Former South African President Mandela Speaks Against HIV/AIDS Stigma, Honors Late Princess Diana’s HIV/AIDS Work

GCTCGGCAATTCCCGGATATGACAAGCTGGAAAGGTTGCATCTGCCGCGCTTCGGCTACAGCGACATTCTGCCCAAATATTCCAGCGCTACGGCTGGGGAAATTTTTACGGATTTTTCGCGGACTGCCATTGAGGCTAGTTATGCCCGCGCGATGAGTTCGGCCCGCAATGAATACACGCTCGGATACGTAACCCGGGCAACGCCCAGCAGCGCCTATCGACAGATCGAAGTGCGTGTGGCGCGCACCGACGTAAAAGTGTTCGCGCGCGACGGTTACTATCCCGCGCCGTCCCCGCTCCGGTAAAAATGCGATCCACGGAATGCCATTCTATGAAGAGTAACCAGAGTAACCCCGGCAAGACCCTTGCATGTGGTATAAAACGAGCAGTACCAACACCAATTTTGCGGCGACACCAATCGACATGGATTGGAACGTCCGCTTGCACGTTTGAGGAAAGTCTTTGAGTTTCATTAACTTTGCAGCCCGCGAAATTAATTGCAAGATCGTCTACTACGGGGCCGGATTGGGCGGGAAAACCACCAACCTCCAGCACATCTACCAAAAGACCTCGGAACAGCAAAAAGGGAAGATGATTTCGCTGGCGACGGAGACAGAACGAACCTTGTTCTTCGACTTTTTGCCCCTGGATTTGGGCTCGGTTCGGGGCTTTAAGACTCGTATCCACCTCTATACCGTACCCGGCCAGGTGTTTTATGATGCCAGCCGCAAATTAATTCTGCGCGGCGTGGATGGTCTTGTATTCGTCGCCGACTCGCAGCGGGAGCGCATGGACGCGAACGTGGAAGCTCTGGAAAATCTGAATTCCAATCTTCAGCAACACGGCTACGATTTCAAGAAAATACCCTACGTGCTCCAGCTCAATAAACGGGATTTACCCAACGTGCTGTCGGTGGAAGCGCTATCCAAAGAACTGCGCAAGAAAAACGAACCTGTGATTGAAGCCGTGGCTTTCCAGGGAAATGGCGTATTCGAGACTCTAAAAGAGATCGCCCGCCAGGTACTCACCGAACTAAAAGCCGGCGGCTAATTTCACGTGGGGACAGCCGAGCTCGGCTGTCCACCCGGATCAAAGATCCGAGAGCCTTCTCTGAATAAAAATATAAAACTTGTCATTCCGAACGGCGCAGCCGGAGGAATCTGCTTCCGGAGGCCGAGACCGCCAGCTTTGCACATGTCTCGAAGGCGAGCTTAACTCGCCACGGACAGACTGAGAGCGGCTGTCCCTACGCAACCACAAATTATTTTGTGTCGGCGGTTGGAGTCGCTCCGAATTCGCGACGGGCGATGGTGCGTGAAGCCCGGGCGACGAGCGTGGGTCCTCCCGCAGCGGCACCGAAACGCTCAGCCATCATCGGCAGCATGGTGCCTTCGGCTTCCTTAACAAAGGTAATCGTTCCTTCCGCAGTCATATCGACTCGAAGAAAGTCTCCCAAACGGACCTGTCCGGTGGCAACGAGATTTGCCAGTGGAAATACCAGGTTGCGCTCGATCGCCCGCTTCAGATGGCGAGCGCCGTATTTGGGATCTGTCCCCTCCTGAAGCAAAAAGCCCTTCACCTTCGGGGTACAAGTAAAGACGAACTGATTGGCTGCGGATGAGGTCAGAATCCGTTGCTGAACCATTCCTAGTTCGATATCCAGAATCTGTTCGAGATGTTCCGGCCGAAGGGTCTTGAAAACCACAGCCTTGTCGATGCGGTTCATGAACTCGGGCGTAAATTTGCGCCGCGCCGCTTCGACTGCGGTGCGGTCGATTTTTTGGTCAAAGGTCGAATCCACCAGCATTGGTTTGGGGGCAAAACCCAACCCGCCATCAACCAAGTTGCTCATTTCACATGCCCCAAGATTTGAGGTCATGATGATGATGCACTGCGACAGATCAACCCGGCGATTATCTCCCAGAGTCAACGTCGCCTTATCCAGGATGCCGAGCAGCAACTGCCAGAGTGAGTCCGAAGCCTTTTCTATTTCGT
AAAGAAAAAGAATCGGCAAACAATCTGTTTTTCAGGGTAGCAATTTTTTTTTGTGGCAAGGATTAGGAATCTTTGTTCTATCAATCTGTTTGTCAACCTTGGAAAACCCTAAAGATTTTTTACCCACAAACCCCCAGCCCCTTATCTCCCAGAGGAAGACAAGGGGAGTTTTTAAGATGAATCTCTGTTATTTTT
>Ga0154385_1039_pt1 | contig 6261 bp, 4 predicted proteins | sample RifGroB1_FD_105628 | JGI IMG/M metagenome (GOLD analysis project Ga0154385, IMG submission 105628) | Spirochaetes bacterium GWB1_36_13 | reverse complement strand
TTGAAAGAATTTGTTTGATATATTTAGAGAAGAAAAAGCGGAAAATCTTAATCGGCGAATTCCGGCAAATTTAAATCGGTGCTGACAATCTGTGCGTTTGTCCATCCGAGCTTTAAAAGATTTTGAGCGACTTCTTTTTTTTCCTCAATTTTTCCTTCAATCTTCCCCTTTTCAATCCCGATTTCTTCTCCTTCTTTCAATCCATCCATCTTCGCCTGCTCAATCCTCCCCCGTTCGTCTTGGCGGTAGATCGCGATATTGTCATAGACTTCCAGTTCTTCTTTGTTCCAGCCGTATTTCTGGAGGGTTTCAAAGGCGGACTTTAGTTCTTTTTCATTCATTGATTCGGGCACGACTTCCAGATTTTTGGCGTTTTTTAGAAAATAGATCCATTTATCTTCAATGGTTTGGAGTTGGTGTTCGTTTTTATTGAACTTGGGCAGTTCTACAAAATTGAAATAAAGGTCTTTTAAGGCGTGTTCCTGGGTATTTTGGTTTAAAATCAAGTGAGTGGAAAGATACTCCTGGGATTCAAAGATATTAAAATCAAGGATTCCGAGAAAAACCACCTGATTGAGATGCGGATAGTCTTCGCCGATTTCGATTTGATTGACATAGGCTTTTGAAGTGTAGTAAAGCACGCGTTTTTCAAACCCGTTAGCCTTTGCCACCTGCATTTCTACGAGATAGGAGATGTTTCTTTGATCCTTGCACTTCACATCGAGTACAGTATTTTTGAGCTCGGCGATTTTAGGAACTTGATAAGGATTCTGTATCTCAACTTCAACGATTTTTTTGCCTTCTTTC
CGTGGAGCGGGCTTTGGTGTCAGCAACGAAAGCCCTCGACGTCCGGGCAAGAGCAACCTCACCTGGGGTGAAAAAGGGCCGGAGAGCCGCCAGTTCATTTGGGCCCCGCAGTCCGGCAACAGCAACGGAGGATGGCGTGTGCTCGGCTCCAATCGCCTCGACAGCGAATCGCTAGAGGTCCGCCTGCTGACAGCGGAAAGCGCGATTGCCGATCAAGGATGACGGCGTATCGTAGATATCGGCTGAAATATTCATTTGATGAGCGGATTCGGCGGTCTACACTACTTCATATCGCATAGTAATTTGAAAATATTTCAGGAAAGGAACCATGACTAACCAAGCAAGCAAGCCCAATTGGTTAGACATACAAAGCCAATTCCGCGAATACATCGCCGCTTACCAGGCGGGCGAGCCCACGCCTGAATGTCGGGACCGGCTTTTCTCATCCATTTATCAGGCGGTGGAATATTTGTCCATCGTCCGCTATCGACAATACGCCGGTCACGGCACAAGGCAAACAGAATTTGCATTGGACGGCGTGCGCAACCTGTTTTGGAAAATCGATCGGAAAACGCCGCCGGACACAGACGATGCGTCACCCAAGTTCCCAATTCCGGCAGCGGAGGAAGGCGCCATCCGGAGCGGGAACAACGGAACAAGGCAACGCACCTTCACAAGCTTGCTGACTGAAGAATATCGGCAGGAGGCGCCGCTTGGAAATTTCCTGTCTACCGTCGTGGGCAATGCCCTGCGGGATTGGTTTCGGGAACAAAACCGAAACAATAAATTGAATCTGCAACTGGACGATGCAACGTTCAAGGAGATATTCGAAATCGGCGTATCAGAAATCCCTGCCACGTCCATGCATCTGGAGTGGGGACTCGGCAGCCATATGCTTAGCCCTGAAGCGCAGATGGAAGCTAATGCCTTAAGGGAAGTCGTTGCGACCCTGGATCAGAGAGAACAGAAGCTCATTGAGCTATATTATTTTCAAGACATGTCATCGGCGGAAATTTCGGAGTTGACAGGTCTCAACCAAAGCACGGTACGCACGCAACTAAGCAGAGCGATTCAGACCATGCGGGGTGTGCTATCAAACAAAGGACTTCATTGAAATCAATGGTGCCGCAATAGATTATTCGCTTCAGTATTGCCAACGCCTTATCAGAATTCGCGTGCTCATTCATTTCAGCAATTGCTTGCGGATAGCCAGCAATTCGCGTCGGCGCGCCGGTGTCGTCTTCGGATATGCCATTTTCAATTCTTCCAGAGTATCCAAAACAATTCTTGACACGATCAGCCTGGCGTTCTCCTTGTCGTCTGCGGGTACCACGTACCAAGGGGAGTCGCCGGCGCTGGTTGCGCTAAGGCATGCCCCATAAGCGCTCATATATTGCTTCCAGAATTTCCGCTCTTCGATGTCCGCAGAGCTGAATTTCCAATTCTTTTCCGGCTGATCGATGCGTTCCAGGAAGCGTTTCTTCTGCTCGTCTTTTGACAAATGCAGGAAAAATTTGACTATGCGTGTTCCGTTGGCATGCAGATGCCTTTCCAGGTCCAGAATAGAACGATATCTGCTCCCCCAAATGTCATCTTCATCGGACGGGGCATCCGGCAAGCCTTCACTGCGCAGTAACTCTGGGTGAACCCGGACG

Former South African President Nelson Mandela, speaking on Friday in Johannesburg, South Africa, at the annual meeting of the Nelson Mandela Children's Fund, "warned" that the stigma that currently surrounds HIV/AIDS, especially in African nations, could lead to the creation of isolated "AIDS villages," Reuters reports. Mandela said that HIV/AIDS stigma could "take the world backwards to the age when leprosy victims lived in segregated villages and those with diseases were shunned." He added that children who lost one or both parents to AIDS-related illnesses should not be labeled "AIDS orphans" because they should not be treated differently than "normal" children (Esipisu, Reuters, 9/6). "Our duty is that we give people, even those with terminal (illnesses), love, support and care," Mandela said. At the meeting, Mandela also honored the late Princess Diana for her role in helping to "lif[t] the stigma" surrounding those with HIV/AIDS (South African Press Association, 9/6). Mandela "praised" Diana's courage for meeting personally with HIV-positive people, saying that people "ran away from those with AIDS until she came along." Following Diana's visits with HIV-positive individuals, "[p]eople then said: 'If a British princess goes to shake hands with people who are affected by AIDS, why should we not do so as well?,'" Mandela said, adding, "We have to continue to break that stigma" (Agence France-Presse, 9/6).This is part of the KHN Morning Briefing, a summary of health policy coverage from major news organizations. Sign up for an email subscription.